Now that the cat is out of the bag on the ridiculousness of using boater sewage as a health issue that should be regulated, the powers that be are no longer using it. Yet it still remains on the Pilot Program agenda as an objective with which to be dealt. That is irresponsible, in my opinion, as it is misleading and arguably an untruth. So that takes us to the derelict and abandoned boat problem.
If only these areas would deal with that very real problem: derelict vessels. Derelict vessels most often are those that have been stored for years. You know the “fixer uppers” that people can’t seem not to buy but purchase and let it for years. At some point, someone takes it off their hands for a few dollars and it continues to sit. Out of sight, out of mind. It sits there and rots. Most of these stored vessels are owned by those who live on land.
There is a lot of ignorance about the lifestyle of those who live aboard be they cruisers or not. As if those who do are an alien species to be eradicated. The freedom to choose one’s lifestyle is there for everyone. Sure, there are bad apples in every walk of life…as we all know, there are millions more on land than on the water, yet severely restricting or ridding waters of inhabited boats will make the world a better place? It is laughable.
Rather than resort to blanket ordinances that infringe on the inalienable rights of others in their pursuit of happiness, those who complain about boaters need to realize they do not own the water. Their ordinances are Constitutionally unsound because there are laws in place to handle those who break the law — be they on the water or on land. USE THEM. But give someone an inch and they’ll take a nautical mile! The adage doesn’t quite go that way, but tailoring it to make a point here certainly fits.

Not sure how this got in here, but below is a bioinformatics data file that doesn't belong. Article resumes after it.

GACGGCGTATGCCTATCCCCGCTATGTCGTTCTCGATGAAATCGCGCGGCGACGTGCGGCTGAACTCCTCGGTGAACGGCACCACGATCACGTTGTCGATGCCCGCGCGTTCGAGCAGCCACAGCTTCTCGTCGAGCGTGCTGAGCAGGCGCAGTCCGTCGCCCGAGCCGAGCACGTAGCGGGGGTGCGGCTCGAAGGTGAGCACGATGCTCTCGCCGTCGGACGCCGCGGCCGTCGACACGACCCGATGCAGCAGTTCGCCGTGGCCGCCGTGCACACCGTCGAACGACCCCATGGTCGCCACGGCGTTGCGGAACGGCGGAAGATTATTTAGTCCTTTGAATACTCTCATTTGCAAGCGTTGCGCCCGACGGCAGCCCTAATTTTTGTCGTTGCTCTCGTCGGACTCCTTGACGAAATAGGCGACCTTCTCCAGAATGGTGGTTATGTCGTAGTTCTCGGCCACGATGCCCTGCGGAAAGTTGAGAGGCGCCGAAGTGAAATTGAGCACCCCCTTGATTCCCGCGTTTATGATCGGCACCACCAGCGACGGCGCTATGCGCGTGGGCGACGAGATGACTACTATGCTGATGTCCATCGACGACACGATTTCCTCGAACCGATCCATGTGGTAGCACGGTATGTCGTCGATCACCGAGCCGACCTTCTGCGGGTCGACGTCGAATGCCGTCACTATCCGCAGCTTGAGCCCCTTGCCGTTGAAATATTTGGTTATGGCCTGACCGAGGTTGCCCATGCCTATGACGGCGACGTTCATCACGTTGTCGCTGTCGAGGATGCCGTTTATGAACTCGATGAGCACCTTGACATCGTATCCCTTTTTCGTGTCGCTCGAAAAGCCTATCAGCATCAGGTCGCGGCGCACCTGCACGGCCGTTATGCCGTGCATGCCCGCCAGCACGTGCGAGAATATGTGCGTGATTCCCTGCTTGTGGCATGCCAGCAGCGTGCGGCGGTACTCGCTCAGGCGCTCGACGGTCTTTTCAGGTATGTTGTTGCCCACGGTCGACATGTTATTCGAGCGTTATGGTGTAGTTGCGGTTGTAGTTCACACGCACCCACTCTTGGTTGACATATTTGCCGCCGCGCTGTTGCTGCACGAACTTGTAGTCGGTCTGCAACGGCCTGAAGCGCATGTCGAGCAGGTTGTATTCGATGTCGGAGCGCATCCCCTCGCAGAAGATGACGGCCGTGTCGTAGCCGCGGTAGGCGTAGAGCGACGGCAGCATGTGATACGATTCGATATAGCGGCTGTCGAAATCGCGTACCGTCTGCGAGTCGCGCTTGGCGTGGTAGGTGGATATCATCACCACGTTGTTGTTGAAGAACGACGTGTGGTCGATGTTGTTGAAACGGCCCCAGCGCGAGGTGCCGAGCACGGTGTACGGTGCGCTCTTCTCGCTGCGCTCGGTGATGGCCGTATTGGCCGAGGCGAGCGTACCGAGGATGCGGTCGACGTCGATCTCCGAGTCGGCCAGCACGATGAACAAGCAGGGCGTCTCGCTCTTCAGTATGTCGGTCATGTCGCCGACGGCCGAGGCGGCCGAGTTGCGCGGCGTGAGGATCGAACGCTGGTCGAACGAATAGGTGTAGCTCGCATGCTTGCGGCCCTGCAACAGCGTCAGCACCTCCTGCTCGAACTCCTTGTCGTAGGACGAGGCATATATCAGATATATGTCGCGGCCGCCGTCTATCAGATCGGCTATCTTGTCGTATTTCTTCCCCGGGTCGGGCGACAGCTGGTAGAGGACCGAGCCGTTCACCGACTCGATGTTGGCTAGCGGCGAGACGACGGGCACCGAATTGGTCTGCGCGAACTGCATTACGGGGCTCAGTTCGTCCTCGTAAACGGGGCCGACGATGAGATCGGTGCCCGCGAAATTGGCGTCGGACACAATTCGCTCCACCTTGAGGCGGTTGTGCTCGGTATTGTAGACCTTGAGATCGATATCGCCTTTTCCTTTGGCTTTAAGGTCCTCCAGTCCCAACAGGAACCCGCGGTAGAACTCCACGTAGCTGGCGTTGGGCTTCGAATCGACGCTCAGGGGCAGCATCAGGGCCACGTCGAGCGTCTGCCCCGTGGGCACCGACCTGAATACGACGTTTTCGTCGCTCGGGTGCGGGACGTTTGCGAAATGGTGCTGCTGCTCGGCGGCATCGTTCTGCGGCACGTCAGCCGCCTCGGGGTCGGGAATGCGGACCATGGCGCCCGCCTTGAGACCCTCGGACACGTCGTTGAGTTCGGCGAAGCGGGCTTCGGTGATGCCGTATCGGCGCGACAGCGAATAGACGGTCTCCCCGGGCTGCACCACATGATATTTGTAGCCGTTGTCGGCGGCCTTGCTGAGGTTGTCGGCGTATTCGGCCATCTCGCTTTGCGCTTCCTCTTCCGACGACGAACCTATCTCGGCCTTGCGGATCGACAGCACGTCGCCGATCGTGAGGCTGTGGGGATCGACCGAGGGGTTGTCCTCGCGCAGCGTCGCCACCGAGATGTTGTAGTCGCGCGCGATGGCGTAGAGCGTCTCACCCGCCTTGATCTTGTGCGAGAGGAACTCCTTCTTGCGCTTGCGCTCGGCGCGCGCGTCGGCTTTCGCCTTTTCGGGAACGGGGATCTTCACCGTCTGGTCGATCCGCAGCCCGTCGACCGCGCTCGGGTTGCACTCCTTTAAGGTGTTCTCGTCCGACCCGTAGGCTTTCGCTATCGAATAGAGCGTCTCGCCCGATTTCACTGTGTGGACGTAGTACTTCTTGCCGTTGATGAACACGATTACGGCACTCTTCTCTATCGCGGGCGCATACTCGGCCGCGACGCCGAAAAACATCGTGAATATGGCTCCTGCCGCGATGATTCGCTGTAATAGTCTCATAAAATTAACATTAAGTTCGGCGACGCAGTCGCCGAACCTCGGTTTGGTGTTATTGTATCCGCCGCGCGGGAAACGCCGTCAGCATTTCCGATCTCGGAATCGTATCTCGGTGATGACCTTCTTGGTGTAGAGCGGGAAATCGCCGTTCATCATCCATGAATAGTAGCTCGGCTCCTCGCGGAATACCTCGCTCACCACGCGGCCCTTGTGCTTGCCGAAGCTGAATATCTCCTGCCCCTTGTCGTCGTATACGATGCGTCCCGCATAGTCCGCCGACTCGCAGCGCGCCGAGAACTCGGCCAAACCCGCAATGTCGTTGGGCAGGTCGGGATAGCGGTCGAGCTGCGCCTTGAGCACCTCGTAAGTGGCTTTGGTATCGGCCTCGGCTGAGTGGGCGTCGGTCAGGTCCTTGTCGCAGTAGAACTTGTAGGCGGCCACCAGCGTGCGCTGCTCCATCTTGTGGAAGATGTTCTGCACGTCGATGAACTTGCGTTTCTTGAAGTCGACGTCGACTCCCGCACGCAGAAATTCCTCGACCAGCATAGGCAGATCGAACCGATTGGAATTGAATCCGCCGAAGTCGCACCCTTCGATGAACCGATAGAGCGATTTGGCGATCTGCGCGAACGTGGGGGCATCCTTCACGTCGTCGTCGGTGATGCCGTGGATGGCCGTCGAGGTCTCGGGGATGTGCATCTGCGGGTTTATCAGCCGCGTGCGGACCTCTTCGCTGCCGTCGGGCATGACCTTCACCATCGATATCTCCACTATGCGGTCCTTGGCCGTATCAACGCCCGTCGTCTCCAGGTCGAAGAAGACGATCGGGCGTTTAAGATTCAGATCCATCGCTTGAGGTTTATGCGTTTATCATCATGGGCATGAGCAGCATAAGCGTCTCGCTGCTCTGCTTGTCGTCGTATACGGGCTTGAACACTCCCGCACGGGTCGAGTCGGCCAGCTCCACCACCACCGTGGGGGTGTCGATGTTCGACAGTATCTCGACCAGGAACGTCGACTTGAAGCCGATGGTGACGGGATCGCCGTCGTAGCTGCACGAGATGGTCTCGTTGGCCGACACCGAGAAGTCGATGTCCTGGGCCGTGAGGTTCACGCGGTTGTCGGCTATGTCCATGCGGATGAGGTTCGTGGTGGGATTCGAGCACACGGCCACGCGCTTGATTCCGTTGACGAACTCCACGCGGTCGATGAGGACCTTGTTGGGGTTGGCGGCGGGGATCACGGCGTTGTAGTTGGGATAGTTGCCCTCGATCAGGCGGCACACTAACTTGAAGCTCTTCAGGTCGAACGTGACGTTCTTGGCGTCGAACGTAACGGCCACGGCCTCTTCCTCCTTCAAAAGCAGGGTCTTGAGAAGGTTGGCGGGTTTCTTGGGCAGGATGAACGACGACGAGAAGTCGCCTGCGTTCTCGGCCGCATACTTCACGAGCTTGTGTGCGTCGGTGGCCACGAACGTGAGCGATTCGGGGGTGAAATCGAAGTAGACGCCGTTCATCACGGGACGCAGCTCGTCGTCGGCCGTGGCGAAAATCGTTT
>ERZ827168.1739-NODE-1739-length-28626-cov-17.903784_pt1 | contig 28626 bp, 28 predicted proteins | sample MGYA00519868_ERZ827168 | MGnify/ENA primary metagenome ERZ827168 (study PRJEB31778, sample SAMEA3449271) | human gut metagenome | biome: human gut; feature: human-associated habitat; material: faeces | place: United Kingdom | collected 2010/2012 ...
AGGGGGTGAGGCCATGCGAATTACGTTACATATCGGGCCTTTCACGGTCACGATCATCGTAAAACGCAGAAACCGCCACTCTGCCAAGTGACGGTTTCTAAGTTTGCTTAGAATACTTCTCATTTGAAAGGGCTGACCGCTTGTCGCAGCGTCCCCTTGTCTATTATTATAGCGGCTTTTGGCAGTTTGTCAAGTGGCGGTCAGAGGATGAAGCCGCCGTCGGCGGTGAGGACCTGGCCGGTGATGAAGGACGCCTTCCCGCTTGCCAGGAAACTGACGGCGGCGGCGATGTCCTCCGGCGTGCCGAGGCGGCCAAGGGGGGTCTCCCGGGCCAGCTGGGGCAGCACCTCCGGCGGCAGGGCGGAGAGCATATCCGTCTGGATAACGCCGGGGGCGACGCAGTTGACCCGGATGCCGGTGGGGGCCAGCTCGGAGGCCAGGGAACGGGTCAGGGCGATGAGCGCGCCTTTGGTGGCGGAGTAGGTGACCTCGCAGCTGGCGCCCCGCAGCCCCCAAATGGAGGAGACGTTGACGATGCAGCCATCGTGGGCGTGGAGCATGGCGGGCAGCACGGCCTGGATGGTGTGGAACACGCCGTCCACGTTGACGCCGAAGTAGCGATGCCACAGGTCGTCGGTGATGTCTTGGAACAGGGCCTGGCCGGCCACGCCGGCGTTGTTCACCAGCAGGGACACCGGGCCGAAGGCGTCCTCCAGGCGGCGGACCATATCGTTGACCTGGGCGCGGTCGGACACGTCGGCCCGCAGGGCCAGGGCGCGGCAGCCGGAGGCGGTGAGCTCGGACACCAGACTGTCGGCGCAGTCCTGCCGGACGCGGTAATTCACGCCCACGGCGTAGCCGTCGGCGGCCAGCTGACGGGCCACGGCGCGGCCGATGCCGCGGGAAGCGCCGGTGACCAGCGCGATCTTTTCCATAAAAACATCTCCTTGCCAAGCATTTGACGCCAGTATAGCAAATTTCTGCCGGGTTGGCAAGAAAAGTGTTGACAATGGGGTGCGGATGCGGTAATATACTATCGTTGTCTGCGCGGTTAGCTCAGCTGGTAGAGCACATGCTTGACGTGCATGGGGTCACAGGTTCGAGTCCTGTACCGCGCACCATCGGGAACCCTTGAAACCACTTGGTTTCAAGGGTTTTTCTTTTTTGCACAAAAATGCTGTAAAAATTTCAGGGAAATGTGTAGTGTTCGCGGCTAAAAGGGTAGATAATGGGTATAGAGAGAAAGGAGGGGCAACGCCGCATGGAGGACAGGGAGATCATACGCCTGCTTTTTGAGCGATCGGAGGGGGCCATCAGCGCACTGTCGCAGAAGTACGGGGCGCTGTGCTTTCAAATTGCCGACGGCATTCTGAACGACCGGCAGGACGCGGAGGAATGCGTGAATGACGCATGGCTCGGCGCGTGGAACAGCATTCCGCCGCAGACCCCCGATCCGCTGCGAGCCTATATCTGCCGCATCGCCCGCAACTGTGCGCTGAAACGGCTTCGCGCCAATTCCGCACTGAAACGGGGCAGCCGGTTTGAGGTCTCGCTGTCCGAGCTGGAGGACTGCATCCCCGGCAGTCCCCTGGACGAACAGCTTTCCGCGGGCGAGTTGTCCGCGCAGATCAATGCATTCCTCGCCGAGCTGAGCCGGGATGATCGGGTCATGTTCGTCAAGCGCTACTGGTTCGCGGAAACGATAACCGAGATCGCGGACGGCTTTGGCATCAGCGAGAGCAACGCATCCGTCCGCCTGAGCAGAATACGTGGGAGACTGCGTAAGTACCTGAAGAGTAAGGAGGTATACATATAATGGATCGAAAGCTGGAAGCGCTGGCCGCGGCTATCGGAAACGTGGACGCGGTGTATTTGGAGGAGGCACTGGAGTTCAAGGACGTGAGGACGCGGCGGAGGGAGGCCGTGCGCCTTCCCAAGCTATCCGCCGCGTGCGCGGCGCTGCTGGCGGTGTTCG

To the powers that be in St. Petersburg, you are not listening to your public. It is evident to me that the waters of St. Petersburg are being held as if owned by those who live in homes there. If we allow such reasoning to go unchecked, waters held in the public trust for use by the public will be gated and available only to those in similar tax brackets — just as their land communities are. It will never end.
The Pilot Program, in my opinion, has done far more harm than good for the State of Florida. We are throwing the baby out with the bath! The remainder of the States are laughing at us…one of the oldest Ports in the U.S. should know by now how to get it right and be an example of how things can work amicably between sailors and landlubbers. But noooo. The world must think mainland Florida has lost its mind. You can’t kill sailing and living aboard, people…remember, it’s how you got here!
Tourists are tourists, commerce is commerce, and effectively your proposed ordinances are saying “We don’t want you here.” If you say that to citizens of the US, what do you say to foreign visitors? It’s shameful. President Obama is pushing hard to tout America as THE place for tourism. I don’t think St. Petersburg got the memo. So suck it up and get out the Brasso. Restore the saintly shine that halo of St. Petersburg and let it be the Port of the PUBLIC. Shake out your Unwelcome Mat and replace it with a Welcome Mat! Live up to your motto: “Always In Season.”
Charmaine Smith Ladd, SSECN Special Correspondent & Representative
Executive Director, Mariner’s BARR (Boaters’ Anchoring Rights & Responsibilities)
Great report! The sad thing is that the laws they propose don’t solve the problems they say they are worried about. Derelict boats aren’t anchored in downtown St. Pete, and in any case existing laws can and should be used to take care of them. All these laws do is impact legitimate transient boaters who wish to visit St. Pete. I have read elsewhere that occupancy in their mooring field is very low’“this is also a push to try to force people to pay for those moorings.